The starlings of D.C.

©Rob Klug

There are more than 200 million starlings in the U.S., and it seems like most of them make their home in D.C.

You’ll often see starlings flying around solo or in small groups.

©Miki Jourdan
©Miki Jourdan


The real pleasure in watching starlings fly is seeing their “murmurations.” A murmuration is when hundreds or thousands (or even millions!) of birds combine into a large mass that flies as a swarm. Starlings stay in smaller groups during breeding season, but they are past their breeding now, so it is a great time to see murmurations. The best time to see a murmuration is in the minutes just before sundown, and the best place is somewhere near the Ellipse.

©Angela N.
Over the White House. ©Angela N.
National Christmas tree, 2020 ©Rob Klug
National Menorah on the Ellipse. ©Victoria Pickering
West side of the Ellipse ©Victoria Pickering
Fence along the Ellipse. ©Rob Klug

The other place where lots of starlings congregate centers around F and G St. between 8th and 9th St.

F Street. ©Angela N.

Why do they form murmurations? No one quite knows, although the belief is that it both keeps them warm and offers protection against predators. There’s no leader of a murmuration – starlings just keep adjusting their flight path in response to their neighbors.

What they eat

The short answer is that starlings eat almost everything. They love our trash.

Eating a chicken leg. ©Angela N.

Although sometimes they will settle for just eating the traditional worms:

©Angela N.

Pros and cons of starlings

On the plus side, not only is it fun to watch starlings, it’s also interesting to listen to them – they are very good mimics. They are generally monogamous. And they are very hardy, thriving everywhere.

Starling at the Smithsonian garden. ©Miki Jourdan
Near the MLK Memorial. ©Rob Klug.

The cons are pretty obvious. They eat crops, and in cities, their droppings can be a major problem – both as a potential carrier of histoplasmosis, and with the acid from their droppings eating away at buildings. They are also pretty aggressive, fighting both with each other and driving away other species from food and nesting areas. In 1960, a flight out of Boston ran into a swarm of starlings, crashing and killing 62 people.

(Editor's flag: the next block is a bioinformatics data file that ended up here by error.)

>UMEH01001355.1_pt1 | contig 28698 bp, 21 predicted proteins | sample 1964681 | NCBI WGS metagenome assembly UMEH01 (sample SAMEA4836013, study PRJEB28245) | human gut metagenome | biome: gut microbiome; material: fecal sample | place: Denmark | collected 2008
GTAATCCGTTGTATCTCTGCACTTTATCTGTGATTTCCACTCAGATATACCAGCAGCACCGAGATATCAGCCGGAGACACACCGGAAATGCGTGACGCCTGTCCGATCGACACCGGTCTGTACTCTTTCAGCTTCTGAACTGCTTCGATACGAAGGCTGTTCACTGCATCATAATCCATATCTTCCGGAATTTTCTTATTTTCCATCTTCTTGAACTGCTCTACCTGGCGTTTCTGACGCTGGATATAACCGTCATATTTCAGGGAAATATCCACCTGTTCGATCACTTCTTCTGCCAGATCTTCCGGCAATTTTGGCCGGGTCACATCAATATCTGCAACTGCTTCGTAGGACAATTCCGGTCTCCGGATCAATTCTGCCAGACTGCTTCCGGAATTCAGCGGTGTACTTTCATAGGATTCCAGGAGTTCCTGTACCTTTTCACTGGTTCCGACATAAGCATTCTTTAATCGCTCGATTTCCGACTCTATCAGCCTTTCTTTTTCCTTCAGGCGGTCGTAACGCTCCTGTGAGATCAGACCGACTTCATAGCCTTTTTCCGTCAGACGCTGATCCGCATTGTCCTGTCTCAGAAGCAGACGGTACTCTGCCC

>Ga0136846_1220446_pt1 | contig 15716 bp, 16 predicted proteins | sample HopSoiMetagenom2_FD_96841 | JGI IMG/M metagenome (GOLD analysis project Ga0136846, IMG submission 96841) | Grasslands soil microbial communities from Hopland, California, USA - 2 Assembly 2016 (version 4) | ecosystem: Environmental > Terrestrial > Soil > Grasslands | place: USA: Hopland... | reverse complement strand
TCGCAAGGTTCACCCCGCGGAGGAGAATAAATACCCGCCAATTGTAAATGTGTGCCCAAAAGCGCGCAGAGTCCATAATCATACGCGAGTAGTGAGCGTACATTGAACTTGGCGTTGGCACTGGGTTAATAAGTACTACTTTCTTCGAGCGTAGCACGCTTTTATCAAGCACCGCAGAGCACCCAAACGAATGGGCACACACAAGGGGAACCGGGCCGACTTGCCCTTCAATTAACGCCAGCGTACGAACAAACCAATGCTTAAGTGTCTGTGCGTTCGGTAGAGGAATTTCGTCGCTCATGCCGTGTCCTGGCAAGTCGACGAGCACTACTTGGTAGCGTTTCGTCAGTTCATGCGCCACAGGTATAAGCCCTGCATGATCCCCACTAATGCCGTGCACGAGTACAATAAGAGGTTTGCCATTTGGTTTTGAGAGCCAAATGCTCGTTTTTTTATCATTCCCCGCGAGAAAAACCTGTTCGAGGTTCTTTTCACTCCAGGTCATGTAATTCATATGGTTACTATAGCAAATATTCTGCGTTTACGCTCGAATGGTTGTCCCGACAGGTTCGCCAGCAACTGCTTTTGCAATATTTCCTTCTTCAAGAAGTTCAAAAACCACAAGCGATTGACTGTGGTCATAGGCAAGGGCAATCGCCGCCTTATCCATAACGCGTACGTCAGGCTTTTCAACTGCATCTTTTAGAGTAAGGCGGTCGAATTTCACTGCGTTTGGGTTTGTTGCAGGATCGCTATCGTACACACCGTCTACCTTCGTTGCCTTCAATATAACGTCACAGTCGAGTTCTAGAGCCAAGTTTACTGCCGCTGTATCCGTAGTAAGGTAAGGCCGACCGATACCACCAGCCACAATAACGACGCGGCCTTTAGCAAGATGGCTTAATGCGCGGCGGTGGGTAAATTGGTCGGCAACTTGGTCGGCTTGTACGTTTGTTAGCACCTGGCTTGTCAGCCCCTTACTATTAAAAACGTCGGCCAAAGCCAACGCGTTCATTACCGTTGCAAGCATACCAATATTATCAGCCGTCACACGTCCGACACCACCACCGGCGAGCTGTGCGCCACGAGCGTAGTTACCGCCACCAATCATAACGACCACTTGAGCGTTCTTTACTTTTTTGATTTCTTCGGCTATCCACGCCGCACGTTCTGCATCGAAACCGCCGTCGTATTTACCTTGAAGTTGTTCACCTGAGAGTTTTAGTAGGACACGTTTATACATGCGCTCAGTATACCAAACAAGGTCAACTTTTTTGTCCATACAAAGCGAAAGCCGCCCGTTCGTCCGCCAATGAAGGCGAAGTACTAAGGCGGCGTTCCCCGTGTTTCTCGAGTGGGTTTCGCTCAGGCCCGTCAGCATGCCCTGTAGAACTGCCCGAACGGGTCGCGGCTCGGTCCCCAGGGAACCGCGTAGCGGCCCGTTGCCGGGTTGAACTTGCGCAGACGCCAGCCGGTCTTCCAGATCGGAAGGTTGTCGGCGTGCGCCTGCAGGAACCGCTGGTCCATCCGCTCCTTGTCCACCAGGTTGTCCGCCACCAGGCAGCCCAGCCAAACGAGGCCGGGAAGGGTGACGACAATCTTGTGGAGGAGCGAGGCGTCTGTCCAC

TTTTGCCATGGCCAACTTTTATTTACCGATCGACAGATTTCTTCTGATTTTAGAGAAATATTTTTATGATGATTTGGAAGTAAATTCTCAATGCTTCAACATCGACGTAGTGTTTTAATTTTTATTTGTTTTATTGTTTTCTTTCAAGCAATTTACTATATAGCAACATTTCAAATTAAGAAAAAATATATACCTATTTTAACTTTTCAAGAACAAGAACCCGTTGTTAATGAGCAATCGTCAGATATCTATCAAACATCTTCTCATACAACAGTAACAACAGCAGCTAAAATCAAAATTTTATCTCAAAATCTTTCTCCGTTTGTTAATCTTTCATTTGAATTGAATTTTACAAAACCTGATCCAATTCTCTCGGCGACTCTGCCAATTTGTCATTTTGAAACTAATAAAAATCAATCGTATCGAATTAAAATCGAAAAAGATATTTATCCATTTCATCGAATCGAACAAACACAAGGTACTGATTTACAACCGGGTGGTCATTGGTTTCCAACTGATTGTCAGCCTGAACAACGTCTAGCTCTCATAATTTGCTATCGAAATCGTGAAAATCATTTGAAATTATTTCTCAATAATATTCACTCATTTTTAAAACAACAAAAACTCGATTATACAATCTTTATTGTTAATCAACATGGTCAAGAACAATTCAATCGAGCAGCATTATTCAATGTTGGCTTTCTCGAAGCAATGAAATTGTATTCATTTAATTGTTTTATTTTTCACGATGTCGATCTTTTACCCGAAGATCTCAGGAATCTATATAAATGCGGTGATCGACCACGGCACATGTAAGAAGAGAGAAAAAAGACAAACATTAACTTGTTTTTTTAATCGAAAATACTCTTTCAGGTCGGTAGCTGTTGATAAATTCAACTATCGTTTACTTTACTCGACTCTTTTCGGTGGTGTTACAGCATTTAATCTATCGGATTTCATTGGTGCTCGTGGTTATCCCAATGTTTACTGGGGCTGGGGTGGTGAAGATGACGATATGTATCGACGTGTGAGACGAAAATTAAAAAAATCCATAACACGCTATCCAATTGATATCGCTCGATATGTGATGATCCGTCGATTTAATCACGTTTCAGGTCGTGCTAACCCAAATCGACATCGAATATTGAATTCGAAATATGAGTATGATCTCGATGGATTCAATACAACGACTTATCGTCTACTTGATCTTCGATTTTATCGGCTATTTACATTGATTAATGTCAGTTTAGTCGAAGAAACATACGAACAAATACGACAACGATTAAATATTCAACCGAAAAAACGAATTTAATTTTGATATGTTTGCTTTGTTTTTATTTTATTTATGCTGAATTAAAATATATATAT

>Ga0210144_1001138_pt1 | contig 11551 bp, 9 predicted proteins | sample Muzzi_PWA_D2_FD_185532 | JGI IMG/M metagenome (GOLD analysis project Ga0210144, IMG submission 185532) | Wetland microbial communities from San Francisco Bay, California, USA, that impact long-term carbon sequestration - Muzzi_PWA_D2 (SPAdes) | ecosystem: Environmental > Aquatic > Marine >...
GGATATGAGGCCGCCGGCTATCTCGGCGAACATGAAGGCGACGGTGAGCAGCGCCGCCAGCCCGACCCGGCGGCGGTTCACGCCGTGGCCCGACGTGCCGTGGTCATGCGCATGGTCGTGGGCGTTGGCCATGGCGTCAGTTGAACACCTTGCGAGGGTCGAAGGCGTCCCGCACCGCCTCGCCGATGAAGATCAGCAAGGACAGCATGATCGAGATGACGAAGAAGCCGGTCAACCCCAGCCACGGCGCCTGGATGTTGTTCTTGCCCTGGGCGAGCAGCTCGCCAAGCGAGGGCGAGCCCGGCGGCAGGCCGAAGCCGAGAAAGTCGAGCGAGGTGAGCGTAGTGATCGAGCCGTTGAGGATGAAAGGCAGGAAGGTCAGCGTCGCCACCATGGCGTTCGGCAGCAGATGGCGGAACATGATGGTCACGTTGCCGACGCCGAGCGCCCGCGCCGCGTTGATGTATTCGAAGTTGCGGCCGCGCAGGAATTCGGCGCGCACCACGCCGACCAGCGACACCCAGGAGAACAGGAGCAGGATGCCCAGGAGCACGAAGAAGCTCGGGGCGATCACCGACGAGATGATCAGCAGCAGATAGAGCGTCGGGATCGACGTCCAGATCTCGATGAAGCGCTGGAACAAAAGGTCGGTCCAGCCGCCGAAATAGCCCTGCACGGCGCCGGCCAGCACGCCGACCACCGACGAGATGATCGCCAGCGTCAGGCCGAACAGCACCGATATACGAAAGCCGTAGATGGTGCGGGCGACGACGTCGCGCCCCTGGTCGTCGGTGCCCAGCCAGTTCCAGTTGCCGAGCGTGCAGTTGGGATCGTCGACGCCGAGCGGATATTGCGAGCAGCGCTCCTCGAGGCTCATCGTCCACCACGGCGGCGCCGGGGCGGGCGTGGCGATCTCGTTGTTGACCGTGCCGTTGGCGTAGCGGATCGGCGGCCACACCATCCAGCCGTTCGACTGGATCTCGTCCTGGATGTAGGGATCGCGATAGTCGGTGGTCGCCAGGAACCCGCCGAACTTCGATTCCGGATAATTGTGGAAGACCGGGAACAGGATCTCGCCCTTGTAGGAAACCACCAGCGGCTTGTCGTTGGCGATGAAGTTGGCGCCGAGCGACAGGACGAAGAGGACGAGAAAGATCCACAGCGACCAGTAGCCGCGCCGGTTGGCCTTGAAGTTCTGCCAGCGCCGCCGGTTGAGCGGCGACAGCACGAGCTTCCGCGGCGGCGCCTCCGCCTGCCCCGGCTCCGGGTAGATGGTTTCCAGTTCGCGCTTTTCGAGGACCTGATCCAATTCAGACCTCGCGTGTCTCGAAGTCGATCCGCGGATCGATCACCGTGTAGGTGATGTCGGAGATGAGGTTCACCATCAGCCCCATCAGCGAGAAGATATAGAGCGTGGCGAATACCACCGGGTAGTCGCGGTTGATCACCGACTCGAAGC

©Angela N.

The Smithsonian studies the effects of starlings on the populations of other species.

Banding a bird. ©Angela N.

How did we end up with all these starlings?

Starlings are a non-native species, so they are not protected and humane destruction of adults, young, nests, and eggs is allowed. But usually a direct attempt to destroy them does not work. The best methods for dealing with them is to make it more desirable for them to go elsewhere – from blocking cavities where they could nest to preventing trash accumulations.

But we have Shakespeare to blame for starlings coming to the U.S. Back in 1890, Eugene Schieffelin and an organization he led decided that it would be a great idea to import all the birds mentioned in Shakespearean works into Central Park. Not all of the species took off, but the 60 or so starlings he imported are now more than 200 million, found everywhere in the U.S. except for deserts or forests – they especially go where the food is easiest, in either cities or agricultural areas.

The irony is that Shakespeare barely mentioned starlings – all he said was:

Nay, I’ll have a starling shall be taught to speak nothing but Mortimer, and give it to him to keep his anger still in motion.

Shakespeare, Henry IV

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  1. I really enjoyed reading this article. It’s nice to see nature thriving around urban environments.

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